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According to an article posted by The Lincolnite, we digest the data equivalent of 174 newspapers per day.  What this means is that the information you want to communicate, in order for it to be remembered, has to stand out from the rest in this age of information overload.  In order to effectively communicate data, infographics are a dynamic resource that can help push your information to the forefront of a client’s mind.

For years, when working on a real estate or transportation project, the developer or public entity leading the project was often seen front-and-center. This is still the case in many developments, but increasingly the architect, engineering firm, or construction company is finding itself in the public spotlight. Those types of firms have not traditionally invested in community relations programs. As players behind the scenes, they weren’t called on for significant interaction with the public and key other constituencies. All of that has changed in the wake of the Great Recession and the return of large-scale public projects, especially in the transportation sector. As A/C/E firms become more central players — and often pointed at as the scapegoat when a projects takes a bad turn — community relations and external communications should take greater priority.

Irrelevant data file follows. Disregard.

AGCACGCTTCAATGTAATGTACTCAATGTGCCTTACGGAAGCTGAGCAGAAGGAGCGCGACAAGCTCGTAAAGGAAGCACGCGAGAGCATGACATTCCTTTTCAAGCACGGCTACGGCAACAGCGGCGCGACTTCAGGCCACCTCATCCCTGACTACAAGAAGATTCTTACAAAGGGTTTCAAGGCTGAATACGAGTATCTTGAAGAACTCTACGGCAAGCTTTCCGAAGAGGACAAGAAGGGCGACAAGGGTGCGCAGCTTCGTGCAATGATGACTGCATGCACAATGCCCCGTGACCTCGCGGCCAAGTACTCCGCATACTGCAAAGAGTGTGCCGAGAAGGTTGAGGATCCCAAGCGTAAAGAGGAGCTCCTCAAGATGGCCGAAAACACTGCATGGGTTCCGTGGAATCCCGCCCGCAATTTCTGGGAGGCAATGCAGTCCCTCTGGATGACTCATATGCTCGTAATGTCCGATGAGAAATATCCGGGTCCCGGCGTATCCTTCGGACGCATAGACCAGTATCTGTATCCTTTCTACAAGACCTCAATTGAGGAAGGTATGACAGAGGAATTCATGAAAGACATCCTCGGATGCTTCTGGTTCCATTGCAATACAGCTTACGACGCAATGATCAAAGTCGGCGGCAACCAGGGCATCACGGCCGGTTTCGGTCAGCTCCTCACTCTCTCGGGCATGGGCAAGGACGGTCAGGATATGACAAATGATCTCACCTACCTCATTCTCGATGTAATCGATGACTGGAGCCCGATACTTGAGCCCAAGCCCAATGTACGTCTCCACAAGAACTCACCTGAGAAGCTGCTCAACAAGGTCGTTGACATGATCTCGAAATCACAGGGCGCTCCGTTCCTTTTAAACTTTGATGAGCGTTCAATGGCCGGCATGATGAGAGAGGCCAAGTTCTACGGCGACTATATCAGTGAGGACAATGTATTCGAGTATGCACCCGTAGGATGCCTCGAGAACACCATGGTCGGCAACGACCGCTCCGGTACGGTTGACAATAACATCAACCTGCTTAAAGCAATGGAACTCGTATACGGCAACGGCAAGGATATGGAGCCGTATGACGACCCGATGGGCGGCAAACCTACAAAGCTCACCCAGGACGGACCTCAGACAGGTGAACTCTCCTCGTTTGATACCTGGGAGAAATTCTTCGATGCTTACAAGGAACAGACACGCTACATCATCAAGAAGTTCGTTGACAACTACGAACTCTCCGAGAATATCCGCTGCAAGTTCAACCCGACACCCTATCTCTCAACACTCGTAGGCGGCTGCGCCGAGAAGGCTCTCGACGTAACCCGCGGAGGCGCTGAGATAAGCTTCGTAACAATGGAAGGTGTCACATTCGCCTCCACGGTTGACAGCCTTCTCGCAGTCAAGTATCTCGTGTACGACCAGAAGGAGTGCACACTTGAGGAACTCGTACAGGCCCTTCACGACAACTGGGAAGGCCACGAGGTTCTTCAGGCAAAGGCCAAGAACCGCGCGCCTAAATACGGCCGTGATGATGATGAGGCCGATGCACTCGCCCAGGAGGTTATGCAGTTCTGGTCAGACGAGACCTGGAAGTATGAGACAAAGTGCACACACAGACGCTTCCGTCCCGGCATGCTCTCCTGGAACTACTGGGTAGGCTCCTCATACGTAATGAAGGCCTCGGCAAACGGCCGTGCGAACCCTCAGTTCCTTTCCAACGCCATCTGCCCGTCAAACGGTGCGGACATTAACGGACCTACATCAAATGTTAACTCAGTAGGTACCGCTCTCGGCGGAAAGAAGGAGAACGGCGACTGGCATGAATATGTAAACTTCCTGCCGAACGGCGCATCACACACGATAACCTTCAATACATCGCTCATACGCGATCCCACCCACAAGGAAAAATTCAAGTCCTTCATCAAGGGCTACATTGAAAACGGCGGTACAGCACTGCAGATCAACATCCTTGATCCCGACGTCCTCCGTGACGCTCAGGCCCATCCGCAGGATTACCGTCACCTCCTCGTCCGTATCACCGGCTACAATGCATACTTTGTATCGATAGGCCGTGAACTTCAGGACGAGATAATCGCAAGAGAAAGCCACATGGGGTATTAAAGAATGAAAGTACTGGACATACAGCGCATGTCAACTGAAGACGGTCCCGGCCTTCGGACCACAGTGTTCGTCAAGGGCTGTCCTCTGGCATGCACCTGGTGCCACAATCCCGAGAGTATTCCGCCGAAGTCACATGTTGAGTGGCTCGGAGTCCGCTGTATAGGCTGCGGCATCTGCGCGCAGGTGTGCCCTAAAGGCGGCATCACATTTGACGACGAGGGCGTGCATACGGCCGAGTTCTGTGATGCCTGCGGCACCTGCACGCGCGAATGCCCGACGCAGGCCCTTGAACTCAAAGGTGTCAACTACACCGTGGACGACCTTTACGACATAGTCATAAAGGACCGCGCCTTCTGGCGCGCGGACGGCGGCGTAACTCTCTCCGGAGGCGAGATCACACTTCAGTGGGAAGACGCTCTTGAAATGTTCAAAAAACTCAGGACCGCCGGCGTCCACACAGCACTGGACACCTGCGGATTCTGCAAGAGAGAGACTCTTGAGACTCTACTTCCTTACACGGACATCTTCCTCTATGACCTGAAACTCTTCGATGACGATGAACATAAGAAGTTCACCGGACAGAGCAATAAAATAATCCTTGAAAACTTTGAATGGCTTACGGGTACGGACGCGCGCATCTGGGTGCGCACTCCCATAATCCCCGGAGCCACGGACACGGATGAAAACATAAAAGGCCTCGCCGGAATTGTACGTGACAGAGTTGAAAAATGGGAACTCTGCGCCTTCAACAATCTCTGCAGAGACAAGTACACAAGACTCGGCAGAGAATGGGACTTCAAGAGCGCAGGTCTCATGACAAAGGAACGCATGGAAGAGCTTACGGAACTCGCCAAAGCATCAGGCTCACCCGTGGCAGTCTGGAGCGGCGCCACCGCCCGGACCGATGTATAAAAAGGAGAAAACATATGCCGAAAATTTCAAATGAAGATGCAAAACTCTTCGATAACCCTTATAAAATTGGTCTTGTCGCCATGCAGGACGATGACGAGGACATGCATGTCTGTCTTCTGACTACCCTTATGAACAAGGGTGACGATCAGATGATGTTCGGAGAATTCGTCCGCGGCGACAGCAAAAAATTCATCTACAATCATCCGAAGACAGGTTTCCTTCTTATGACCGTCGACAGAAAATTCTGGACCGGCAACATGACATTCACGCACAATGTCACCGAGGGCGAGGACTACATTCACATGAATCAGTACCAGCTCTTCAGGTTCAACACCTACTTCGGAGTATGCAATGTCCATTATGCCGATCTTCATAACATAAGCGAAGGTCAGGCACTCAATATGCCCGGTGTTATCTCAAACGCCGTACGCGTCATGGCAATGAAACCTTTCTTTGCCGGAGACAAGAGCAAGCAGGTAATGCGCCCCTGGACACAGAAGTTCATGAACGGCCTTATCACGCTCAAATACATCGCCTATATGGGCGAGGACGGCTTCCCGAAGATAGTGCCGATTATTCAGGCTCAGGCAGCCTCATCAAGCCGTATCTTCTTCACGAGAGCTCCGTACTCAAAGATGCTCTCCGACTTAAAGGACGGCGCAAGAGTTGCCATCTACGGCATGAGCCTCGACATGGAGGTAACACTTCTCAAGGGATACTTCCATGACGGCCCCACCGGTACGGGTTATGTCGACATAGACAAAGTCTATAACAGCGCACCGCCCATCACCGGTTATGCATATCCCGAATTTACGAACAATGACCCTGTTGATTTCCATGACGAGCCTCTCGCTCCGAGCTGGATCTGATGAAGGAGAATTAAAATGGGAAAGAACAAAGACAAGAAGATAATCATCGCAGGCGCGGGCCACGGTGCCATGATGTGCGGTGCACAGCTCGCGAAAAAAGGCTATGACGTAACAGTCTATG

Tony Robbins, the iconic motivational speaker and author, often says that it’s not what we do once in a while that shapes our lives. It’s what we do consistently. This statement can just as easily be applied to companies. Organizations are defined by what they do day after day and how they talk about themselves. If your firm has conflicting or even inconsistent messages, it will be much more difficult to highlight what makes you unique and why a potential customer or client should hire you. Just think about it. If all of your employees have different answers when asked about your company’s services or vision, what does that mean? If you have difficulty explaining who you are and what you do, why should others work with you?

When one thinks about a brand, we often recall consumer products like cereal, coffee, or even cars. However, brands are also important for real estate and senior living projects. The typical consumer (including businesses) has a visceral sense of what a brand means to them. This can be grounded in fact or through perceptions collected by external forces such as news outlets, friends, colleagues, and even social media.